Oklahoma tornado: Fast facts on tornadoes, severe weather

A second day of powerful storms and severe weather unleashed a massive amount of destruction on parts of Oklahoma, including a mile-wide tornado Monday afternoon.

The same swath of Midwest states frequently face these deadly phenomena, which have so far left buildings and neighborhoods in their wake.

Here are some fast facts about severe weather from the National Oceanic and Atmospheric Administration:

What is a tornado?

A tornado is a narrow rotating column of air that extends from the base of a thunderstorm to the ground. Tornadoes can be difficult to see as the air is invisible. They become visible when they fill with condensation and debris.

Where is tornado alley?

Tornado Alley is a nickname given to an area of the United States where a high amount of tornadoes occur each year. Tornados can happen anywhere.

How many tornadoes occur in the U.S. each year?

About 1,200 tornados hit the United States each year. Records only date back to the 1950s.

Is there a tornado season?

The Southern Plains usually sees the most tornados between May and June, whereas along the gulf coast, high season is earlier in the Spring.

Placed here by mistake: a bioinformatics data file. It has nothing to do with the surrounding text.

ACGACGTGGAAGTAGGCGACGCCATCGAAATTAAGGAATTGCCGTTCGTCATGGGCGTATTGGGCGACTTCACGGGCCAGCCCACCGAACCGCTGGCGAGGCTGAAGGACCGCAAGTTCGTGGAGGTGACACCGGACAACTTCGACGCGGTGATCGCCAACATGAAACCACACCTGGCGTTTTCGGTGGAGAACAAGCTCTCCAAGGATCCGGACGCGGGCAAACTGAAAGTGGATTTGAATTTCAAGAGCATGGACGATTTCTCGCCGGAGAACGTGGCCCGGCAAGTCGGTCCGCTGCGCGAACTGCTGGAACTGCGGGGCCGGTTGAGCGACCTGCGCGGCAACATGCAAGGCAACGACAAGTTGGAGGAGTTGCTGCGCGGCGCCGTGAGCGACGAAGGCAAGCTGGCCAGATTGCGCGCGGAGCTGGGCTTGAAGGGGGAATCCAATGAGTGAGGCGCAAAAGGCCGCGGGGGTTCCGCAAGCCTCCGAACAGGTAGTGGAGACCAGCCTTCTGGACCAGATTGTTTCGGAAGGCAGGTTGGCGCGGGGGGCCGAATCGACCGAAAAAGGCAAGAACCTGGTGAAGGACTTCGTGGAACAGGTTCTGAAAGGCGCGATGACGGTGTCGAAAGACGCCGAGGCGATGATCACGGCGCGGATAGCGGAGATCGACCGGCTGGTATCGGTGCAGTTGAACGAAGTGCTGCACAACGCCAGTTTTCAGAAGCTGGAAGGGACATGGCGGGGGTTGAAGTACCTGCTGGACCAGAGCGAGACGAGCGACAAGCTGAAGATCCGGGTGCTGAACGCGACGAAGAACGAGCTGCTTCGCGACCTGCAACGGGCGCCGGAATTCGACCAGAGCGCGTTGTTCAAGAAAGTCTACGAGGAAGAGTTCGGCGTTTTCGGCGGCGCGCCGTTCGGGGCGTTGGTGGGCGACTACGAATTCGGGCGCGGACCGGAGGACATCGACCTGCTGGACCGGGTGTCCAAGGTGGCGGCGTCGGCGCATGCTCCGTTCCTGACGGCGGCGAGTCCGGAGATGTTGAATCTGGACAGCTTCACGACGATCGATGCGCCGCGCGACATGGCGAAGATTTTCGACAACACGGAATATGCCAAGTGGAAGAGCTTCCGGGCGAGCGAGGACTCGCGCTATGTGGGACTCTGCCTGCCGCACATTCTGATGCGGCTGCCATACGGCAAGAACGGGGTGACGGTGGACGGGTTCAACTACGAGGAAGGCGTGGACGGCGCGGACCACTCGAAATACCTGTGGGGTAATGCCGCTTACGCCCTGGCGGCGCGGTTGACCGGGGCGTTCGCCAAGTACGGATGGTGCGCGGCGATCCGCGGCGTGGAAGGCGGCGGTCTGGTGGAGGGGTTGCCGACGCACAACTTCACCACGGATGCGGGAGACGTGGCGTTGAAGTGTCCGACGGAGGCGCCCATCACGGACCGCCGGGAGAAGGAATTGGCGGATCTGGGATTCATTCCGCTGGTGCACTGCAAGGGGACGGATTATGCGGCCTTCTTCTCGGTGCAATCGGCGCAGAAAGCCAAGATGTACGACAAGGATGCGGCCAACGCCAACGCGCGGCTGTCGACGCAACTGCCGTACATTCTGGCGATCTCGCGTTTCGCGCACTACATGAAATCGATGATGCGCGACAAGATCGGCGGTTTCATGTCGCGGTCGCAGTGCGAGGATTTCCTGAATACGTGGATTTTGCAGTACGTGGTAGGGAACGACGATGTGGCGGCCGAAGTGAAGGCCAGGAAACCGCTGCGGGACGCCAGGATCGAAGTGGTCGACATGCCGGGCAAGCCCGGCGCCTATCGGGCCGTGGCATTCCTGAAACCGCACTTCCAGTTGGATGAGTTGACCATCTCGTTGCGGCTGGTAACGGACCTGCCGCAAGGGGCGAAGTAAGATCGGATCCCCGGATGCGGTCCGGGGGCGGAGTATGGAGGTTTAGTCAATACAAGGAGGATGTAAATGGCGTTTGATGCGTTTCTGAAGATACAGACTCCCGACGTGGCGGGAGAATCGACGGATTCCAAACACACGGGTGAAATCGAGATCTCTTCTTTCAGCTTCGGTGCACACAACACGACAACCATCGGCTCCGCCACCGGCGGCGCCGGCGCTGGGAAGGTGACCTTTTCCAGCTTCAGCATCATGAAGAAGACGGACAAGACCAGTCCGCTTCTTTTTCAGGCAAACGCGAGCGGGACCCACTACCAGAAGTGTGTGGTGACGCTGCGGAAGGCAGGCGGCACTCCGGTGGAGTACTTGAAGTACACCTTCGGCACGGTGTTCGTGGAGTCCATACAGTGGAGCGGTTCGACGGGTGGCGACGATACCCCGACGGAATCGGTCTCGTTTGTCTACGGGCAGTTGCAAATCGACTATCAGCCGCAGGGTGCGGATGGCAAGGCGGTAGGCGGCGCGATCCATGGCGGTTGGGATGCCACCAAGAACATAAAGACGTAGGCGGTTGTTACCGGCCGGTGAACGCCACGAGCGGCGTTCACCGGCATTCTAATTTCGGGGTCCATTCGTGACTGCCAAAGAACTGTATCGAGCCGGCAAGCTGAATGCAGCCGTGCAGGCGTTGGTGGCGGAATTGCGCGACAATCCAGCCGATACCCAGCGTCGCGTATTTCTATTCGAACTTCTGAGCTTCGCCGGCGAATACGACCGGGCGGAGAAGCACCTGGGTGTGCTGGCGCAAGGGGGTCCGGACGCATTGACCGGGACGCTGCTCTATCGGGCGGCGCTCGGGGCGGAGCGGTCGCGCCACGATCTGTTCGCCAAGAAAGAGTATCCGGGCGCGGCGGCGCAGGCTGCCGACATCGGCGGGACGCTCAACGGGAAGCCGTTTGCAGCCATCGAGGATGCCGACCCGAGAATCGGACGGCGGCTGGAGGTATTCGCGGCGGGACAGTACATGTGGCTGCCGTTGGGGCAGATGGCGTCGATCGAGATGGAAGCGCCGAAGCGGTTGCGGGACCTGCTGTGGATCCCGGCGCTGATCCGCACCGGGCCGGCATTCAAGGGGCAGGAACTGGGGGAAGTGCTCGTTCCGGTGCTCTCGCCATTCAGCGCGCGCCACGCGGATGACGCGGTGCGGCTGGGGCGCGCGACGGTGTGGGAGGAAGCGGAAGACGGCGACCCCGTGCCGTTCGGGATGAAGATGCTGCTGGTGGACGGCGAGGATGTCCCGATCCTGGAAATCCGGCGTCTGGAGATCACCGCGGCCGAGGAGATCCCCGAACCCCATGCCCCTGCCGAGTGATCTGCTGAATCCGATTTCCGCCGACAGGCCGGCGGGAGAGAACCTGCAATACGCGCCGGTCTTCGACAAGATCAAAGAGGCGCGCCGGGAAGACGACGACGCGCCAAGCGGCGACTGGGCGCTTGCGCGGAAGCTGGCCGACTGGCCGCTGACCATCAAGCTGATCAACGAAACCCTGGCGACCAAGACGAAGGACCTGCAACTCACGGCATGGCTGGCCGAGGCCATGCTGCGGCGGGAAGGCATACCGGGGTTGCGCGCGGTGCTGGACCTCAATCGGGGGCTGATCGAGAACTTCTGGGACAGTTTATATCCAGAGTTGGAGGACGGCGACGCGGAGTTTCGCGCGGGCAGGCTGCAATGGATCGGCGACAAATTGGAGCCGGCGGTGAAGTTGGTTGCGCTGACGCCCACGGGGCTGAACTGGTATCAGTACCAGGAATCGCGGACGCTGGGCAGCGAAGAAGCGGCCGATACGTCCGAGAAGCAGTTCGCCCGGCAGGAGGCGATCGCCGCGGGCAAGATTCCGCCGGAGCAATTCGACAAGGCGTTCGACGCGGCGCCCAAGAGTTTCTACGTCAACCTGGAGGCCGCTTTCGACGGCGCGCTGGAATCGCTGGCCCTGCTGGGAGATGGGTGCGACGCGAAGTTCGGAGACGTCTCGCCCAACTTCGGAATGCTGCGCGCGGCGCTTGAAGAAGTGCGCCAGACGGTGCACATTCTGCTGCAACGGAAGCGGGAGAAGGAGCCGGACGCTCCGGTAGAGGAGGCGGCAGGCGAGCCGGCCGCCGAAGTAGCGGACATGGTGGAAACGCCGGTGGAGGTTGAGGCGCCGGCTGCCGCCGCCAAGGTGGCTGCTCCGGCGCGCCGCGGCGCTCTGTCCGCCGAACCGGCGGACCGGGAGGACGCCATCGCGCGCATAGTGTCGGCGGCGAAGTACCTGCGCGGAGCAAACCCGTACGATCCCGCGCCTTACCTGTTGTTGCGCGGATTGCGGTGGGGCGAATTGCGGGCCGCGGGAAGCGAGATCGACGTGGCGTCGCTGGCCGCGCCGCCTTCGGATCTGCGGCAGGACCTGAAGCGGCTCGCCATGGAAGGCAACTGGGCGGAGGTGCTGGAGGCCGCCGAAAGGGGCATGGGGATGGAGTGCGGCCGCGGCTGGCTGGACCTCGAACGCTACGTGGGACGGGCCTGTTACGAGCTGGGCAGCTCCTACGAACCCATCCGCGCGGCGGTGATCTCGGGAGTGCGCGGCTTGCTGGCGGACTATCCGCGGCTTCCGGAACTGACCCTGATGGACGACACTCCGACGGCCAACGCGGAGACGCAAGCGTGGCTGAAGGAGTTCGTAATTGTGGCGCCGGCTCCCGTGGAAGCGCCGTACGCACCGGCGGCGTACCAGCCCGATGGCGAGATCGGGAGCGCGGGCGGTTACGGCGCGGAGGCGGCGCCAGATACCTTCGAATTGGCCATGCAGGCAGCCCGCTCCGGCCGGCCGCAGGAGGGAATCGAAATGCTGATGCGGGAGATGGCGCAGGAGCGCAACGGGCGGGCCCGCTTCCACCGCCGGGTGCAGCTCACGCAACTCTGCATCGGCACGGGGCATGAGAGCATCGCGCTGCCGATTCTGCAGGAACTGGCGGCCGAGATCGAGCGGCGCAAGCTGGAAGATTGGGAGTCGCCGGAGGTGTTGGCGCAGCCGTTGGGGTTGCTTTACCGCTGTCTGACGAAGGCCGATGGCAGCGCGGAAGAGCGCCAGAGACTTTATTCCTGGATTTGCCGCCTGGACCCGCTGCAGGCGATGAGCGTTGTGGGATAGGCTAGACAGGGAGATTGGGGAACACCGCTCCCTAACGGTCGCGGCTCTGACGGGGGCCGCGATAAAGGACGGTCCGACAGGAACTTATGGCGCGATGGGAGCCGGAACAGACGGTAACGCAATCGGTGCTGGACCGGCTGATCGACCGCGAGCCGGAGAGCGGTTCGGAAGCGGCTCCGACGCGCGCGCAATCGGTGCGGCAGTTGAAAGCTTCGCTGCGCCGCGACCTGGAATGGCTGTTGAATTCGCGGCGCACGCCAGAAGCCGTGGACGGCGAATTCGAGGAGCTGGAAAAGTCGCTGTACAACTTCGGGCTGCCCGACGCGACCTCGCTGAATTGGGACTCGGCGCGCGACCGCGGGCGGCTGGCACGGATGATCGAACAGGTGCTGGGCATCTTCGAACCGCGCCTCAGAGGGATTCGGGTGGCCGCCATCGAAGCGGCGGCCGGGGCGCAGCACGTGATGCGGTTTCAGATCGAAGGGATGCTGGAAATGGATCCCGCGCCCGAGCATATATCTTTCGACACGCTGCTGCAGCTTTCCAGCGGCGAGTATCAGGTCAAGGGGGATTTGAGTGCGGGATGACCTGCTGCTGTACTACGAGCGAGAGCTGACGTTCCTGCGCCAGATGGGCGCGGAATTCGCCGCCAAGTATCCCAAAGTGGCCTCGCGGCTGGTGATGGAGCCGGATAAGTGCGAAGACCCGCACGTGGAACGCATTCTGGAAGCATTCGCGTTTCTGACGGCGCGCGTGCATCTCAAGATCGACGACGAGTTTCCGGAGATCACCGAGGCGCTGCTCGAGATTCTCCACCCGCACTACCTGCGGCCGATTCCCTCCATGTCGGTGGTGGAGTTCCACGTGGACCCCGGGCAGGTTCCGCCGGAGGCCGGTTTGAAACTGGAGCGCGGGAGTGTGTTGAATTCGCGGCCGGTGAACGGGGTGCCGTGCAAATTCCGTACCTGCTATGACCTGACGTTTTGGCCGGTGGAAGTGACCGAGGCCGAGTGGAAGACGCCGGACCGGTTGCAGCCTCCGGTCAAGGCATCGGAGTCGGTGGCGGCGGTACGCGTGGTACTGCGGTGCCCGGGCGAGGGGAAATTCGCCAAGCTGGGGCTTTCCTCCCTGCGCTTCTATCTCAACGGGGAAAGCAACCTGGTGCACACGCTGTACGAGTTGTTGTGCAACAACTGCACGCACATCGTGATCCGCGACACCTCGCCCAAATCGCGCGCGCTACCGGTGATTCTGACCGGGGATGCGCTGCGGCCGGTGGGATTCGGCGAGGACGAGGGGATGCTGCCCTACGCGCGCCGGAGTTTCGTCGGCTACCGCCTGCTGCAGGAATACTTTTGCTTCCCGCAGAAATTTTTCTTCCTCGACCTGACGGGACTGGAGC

How is a tornado strength rated?

A tornado's size is usually categorized as an "EF- "followed by a number. This is called the "Enhanced Fujita Scale" which was created by the National Weather Service in 2007. The older rating system referred to tornados as F- then follow by a number. The EF system uses variables such as wind speed and damage.

What is the difference between a Tornado WARNING and Tornado WATCH?

A Tornado Watch refers to weather conditions that are favorable to produce a tornado. This is usually issued by the NOAA Storm Prediction Center. A watch is given to allow residents to prepare for severe weather and stay alert.

A Tornado Warning is issued by a state's local NOAA National Weather Forecast center by meteorologists. A Warning means a tornado has been spotted by a storm chaser or indicated by radar.

All information provided courtesy of the NOAA's National Severe Storms Laboratory.



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